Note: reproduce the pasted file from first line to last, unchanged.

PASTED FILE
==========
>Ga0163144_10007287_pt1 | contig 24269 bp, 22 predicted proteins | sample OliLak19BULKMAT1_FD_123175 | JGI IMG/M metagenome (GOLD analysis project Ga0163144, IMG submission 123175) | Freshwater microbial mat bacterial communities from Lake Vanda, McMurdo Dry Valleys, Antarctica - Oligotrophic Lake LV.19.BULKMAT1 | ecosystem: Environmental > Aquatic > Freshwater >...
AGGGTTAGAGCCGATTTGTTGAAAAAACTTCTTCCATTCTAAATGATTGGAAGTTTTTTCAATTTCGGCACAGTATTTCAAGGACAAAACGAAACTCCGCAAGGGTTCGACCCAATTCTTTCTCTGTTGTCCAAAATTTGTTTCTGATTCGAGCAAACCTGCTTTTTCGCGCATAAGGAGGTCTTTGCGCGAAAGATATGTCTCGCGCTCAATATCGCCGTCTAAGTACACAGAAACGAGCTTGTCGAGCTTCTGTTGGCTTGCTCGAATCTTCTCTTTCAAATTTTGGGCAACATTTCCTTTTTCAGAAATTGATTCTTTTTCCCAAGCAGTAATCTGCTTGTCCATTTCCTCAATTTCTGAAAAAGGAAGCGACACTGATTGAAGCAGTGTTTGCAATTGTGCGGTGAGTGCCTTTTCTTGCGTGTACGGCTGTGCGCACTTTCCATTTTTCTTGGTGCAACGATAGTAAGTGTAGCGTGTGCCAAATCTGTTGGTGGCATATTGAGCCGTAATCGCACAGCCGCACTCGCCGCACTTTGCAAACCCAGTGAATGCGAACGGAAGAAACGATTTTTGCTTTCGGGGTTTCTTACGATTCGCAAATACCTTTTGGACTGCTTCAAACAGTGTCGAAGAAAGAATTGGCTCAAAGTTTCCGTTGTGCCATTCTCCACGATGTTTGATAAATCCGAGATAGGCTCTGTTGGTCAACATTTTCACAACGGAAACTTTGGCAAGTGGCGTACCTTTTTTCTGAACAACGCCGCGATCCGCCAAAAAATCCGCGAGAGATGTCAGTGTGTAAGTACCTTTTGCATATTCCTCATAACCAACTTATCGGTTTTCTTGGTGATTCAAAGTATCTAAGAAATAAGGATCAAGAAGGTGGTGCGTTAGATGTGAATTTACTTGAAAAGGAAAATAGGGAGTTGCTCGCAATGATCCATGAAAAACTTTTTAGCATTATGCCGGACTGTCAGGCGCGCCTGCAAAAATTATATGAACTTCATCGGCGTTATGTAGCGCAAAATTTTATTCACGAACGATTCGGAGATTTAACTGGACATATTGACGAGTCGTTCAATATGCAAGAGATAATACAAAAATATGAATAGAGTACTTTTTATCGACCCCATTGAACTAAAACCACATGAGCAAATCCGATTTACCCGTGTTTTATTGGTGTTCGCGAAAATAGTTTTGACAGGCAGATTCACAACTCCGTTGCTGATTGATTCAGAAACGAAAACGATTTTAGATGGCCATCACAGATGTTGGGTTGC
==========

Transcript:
>Ga0163144_10007287_pt1 | contig 24269 bp, 22 predicted proteins | sample OliLak19BULKMAT1_FD_123175 | JGI IMG/M metagenome (GOLD analysis project Ga0163144, IMG submission 123175) | Freshwater microbial mat bacterial communities from Lake Vanda, McMurdo Dry Valleys, Antarctica - Oligotrophic Lake LV.19.BULKMAT1 | ecosystem: Environmental > Aquatic > Freshwater >...
AGGGTTAGAGCCGATTTGTTGAAAAAACTTCTTCCATTCTAAATGATTGGAAGTTTTTTCAATTTCGGCACAGTATTTCAAGGACAAAACGAAACTCCGCAAGGGTTCGACCCAATTCTTTCTCTGTTGTCCAAAATTTGTTTCTGATTCGAGCAAACCTGCTTTTTCGCGCATAAGGAGGTCTTTGCGCGAAAGATATGTCTCGCGCTCAATATCGCCGTCTAAGTACACAGAAACGAGCTTGTCGAGCTTCTGTTGGCTTGCTCGAATCTTCTCTTTCAAATTTTGGGCAACATTTCCTTTTTCAGAAATTGATTCTTTTTCCCAAGCAGTAATCTGCTTGTCCATTTCCTCAATTTCTGAAAAAGGAAGCGACACTGATTGAAGCAGTGTTTGCAATTGTGCGGTGAGTGCCTTTTCTTGCGTGTACGGCTGTGCGCACTTTCCATTTTTCTTGGTGCAACGATAGTAAGTGTAGCGTGTGCCAAATCTGTTGGTGGCATATTGAGCCGTAATCGCACAGCCGCACTCGCCGCACTTTGCAAACCCAGTGAATGCGAACGGAAGAAACGATTTTTGCTTTCGGGGTTTCTTACGATTCGCAAATACCTTTTGGACTGCTTCAAACAGTGTCGAAGAAAGAATTGGCTCAAAGTTTCCGTTGTGCCATTCTCCACGATGTTTGATAAATCCGAGATAGGCTCTGTTGGTCAACATTTTCACAACGGAAACTTTGGCAAGTGGCGTACCTTTTTTCTGAACAACGCCGCGATCCGCCAAAAAATCCGCGAGAGATGTCAGTGTGTAAGTACCTTTTGCATATTCCTCATAACCAACTTATCGGTTTTCTTGGTGATTCAAAGTATCTAAGAAATAAGGATCAAGAAGGTGGTGCGTTAGATGTGAATTTACTTGAAAAGGAAAATAGGGAGTTGCTCGCAATGATCCATGAAAAACTTTTTAGCATTATGCCGGACTGTCAGGCGCGCCTGCAAAAATTATATGAACTTCATCGGCGTTATGTAGCGCAAAATTTTATTCACGAACGATTCGGAGATTTAACTGGACATATTGACGAGTCGTTCAATATGCAAGAGATAATACAAAAATATGAATAGAGTACTTTTTATCGACCCCATTGAACTAAAACCACATGAGCAAATCCGATTTACCCGTGTTTTATTGGTGTTCGCGAAAATAGTTTTGACAGGCAGATTCACAACTCCGTTGCTGATTGATTCAGAAACGAAAACGATTTTAGATGGCCATCACAGATGTTGGGTTGC